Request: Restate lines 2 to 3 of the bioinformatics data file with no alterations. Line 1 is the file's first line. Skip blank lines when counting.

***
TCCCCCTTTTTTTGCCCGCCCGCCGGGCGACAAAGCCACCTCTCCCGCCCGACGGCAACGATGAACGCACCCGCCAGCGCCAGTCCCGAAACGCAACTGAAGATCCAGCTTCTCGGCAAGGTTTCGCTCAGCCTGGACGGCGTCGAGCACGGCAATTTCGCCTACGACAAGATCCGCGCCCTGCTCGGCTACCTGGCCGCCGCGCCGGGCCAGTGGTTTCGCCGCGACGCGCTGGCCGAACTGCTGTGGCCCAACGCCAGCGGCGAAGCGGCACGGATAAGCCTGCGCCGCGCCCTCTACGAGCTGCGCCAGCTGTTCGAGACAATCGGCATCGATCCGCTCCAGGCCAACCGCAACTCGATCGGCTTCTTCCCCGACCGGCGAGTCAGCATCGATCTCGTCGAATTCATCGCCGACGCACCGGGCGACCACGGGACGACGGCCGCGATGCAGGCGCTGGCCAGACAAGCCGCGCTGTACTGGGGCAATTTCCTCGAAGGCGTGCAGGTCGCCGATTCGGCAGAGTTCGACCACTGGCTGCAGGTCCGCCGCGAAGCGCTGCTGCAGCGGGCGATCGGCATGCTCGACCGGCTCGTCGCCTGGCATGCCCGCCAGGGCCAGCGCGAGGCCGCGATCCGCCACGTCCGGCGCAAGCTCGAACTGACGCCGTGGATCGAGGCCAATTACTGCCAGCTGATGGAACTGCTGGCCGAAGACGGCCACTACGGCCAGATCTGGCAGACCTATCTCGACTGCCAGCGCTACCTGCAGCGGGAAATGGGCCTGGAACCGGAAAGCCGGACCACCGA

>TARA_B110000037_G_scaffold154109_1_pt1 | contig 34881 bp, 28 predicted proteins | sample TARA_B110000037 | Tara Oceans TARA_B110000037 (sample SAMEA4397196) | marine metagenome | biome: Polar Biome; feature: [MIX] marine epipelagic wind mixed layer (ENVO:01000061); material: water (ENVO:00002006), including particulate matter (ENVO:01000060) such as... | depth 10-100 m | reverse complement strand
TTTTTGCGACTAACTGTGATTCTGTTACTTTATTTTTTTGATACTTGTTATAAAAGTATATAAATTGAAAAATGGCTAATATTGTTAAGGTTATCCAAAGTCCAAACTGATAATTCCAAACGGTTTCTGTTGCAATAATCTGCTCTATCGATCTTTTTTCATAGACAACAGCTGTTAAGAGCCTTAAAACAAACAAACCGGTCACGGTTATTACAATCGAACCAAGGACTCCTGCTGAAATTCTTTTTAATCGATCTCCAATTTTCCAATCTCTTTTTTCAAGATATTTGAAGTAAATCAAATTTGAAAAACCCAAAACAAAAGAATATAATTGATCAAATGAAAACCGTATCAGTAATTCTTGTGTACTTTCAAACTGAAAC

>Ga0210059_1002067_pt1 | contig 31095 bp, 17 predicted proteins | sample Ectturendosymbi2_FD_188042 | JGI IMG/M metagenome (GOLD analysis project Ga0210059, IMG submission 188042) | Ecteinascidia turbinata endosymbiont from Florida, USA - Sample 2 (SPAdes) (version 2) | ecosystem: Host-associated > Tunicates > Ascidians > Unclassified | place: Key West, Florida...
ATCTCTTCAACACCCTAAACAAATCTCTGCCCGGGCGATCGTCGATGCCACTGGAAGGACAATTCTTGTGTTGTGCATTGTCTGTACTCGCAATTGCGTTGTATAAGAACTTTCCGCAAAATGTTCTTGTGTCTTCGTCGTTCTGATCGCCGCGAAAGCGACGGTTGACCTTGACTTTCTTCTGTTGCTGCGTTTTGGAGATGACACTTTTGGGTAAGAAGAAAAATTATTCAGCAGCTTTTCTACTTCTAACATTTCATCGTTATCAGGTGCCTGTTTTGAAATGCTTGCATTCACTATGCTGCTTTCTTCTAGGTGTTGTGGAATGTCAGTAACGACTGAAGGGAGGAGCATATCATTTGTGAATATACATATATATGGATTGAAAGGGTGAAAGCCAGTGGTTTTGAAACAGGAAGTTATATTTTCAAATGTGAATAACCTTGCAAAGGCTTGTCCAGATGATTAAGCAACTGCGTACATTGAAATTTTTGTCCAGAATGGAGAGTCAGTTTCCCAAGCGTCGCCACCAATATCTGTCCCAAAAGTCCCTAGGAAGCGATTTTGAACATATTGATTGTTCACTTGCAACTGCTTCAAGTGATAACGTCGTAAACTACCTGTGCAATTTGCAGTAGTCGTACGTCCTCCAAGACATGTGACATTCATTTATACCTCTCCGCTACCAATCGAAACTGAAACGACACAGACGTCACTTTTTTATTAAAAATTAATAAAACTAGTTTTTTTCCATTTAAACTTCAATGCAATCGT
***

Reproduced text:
>TARA_B110000037_G_scaffold154109_1_pt1 | contig 34881 bp, 28 predicted proteins | sample TARA_B110000037 | Tara Oceans TARA_B110000037 (sample SAMEA4397196) | marine metagenome | biome: Polar Biome; feature: [MIX] marine epipelagic wind mixed layer (ENVO:01000061); material: water (ENVO:00002006), including particulate matter (ENVO:01000060) such as... | depth 10-100 m | reverse complement strand
TTTTTGCGACTAACTGTGATTCTGTTACTTTATTTTTTTGATACTTGTTATAAAAGTATATAAATTGAAAAATGGCTAATATTGTTAAGGTTATCCAAAGTCCAAACTGATAATTCCAAACGGTTTCTGTTGCAATAATCTGCTCTATCGATCTTTTTTCATAGACAACAGCTGTTAAGAGCCTTAAAACAAACAAACCGGTCACGGTTATTACAATCGAACCAAGGACTCCTGCTGAAATTCTTTTTAATCGATCTCCAATTTTCCAATCTCTTTTTTCAAGATATTTGAAGTAAATCAAATTTGAAAAACCCAAAACAAAAGAATATAATTGATCAAATGAAAACCGTATCAGTAATTCTTGTGTACTTTCAAACTGAAAC